This belongs in an emerging sub-category: future legal weenies. We have already seen black law students insisting that they be able to defer exams because the Eric Garner death has them too preoccupied to concentrate, and other law students protest an “insensitive” exam question involving the Ferguson riots. This trend does not bode well for the ability of citizens to receive competent representation in years to come. The latest entry was revealed by Harvard law professor Jeannie Suk, who registers her observations  in the New Yorker.  Suk says rape law is becoming impossible to teach and may be dropped from criminal law courses because many students can’t handle the stress of the subject matter. Criminal law professors at several schools confirmed that they are no longer teach rape law because they fear student complaints.  Suk writes, “Many students and teachers appear to be absorbing a cultural signal that real and challenging discussion of sexual misconduct is too risky to undertake—and that the risk is of a traumatic injury analogous to sexual assault itself.” Continue reading

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Filed under Character, Education, Ethics Alarms Award Nominee, Gender and Sex, Law & Law Enforcement, Professions, U.S. Society

“It’s Unethical To Be A Weenie,” Part II: Our Craven, Terrorism-Validating Theater Chains

Or maybe not...

Or maybe not…

[Part I is here]

Regal Cinemas, Cinemark, Cineplex, Bow Tie Cinemas, Carmike and AMC Theatres will not show “The Interview” because the North Korea-based hackers that breached Sony Pictures Entertainment e-mail security threatened movie theaters and moviegoers who attend screenings of the satire. More theater circuits are expected to follow, because terrorism works especially well against weenies.

Leading the way for this disgusting weenieism display were first, Sony itself, which reportedly toned down the film in response to earlier threats from the group, and then the stars of the comedy, James Franco and Seth Rogan. They both cancelled all their publicity appearances and are evidently hiding under their beds, caving to the dictates of unknown critics who are almost certainly not in the country. Oooh, but they’re so scary!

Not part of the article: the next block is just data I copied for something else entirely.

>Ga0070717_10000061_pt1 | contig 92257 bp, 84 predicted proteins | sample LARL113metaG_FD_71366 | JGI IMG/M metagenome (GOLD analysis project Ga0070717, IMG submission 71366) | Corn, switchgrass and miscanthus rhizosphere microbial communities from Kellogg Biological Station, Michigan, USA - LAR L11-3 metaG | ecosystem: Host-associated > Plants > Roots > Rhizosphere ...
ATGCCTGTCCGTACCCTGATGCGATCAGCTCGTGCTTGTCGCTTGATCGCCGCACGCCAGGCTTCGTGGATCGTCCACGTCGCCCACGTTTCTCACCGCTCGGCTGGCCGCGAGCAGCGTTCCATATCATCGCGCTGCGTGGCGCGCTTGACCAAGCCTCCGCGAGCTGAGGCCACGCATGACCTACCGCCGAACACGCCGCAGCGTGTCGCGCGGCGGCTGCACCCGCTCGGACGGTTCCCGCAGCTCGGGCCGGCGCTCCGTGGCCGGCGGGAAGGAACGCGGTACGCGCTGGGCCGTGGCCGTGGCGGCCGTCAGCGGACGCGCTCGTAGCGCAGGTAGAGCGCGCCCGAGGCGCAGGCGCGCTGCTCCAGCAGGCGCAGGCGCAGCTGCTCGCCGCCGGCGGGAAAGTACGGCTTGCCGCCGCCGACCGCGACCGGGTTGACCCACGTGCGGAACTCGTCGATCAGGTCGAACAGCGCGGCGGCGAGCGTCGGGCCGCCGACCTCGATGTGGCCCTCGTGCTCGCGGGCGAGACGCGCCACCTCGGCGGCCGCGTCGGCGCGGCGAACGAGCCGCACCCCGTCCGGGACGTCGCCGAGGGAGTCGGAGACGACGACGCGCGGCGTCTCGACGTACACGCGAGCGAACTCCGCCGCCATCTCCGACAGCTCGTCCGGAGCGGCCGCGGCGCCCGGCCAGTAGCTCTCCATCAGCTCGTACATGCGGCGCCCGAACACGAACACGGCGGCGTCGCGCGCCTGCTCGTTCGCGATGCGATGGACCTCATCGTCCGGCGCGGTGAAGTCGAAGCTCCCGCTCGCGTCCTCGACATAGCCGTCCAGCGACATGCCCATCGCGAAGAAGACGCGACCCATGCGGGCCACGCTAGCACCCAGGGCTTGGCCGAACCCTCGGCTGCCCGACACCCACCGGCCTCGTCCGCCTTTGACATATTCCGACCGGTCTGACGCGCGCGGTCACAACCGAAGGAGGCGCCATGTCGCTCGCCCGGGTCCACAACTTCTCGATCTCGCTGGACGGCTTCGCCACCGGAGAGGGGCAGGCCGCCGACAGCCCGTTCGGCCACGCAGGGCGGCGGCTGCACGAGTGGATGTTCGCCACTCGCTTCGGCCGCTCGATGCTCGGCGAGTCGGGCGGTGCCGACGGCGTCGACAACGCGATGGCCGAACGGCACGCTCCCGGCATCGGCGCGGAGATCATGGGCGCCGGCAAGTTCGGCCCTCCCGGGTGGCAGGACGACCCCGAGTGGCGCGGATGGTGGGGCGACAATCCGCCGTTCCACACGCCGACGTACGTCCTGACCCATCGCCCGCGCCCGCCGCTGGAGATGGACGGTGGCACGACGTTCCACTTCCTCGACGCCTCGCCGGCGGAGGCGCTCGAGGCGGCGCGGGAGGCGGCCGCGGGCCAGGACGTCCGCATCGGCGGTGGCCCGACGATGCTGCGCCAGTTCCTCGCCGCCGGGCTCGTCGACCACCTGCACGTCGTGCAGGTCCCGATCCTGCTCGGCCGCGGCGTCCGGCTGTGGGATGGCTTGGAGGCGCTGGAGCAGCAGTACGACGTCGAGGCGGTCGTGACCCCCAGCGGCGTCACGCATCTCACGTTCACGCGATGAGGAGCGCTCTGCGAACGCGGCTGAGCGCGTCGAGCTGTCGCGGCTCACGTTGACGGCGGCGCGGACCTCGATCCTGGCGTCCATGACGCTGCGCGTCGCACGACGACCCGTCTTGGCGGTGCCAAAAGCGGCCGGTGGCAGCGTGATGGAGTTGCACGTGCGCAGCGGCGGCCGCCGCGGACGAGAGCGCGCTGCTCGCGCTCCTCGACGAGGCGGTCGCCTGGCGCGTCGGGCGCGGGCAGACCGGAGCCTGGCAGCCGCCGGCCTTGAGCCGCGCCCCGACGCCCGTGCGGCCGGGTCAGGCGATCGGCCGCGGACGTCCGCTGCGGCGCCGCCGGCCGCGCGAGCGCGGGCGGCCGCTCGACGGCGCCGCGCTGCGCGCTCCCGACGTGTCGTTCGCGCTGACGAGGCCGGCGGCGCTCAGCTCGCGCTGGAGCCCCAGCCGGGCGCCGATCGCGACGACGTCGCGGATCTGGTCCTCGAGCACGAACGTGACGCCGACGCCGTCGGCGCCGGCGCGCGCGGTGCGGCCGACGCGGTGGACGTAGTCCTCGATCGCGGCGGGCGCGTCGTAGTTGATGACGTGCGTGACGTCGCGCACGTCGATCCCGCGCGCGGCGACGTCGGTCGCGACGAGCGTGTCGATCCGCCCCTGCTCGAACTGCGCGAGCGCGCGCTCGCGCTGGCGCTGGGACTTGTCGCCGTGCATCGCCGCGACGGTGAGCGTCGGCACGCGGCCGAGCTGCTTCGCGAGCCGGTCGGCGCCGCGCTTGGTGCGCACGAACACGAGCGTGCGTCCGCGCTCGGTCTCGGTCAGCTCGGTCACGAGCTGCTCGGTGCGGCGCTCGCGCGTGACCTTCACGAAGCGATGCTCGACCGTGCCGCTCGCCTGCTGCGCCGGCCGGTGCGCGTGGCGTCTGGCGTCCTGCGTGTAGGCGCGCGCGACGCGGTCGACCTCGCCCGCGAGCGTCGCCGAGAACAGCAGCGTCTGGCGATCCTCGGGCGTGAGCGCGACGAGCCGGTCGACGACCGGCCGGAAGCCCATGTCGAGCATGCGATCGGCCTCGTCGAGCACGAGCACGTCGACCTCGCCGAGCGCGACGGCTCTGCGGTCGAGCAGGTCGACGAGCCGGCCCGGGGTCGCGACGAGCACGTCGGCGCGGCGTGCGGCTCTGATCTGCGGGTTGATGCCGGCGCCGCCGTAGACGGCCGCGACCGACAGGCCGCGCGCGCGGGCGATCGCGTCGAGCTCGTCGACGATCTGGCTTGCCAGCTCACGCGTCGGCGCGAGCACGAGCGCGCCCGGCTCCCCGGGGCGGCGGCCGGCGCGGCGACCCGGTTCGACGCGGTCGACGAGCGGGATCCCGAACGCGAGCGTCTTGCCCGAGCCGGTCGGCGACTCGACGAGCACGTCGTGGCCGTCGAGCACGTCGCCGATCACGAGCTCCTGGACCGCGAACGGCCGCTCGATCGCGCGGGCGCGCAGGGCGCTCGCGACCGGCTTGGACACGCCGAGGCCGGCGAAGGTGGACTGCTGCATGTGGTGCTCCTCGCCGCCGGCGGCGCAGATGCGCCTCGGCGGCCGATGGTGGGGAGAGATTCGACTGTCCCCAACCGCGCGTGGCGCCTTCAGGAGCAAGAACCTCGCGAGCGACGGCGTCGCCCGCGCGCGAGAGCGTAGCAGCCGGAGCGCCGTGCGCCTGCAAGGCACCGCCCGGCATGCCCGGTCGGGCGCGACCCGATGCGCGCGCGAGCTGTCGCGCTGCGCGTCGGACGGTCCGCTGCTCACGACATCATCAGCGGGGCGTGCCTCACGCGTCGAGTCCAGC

First they stole emails from Sony executives to retaliate for the comedy’s story line, which involves an assassination attempt on the life of North Korean leader Kim Jong-Un by two morons. Then the group issued a warning referencing 9-11 and warning Americans, to stay away from theaters showing “The Interview”:

We will clearly show it to you at the very time and places The Interview be shown, including the premiere, how bitter fate those who seek fun in terror should be doomed to. Soon all the world will see what an awful movie Sony Pictures Entertainment has made. The world will be full of fear. Remember the 11th of September 2001. We recommend you to keep yourself distant from the places at that time. (If your house is nearby, you’d better leave.) Whatever comes in the coming days is called by the greed of Sony Pictures Entertainment. All the world will denounce the SONY.”

Or All your base are belong to us.

Continue reading

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Filed under Around the World, Arts & Entertainment, Business & Commercial, Ethics Alarms Award Nominee, Ethics Train Wrecks, U.S. Society

PetSmart’s Unethical And Harmful Breedism, And Why I’m Through With The Company

smiling-pit-bull-dog

For breedism read racism, for the illogic, bias and cruelty is the same. PetSmart, the nation’s predominant retailer of animal companion products, and one that has built its image, brand and success on being dog-friendly (customers can bring their furry pals on leashes into the stores), engages in the ignorant and deadly practice of anti-pit bull prejudice. Their customers should make it very clear to the company that its unethical and irresponsible stance will not be tolerated.

I’m not going to tolerate it, not because it will make a difference to PetSmart, but because I couldn’t look my dog in the eye again if I didn’t. Continue reading

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Filed under Animals, Business & Commercial, Ethics Alarms Award Nominee, Journalism & Media, Law & Law Enforcement, Race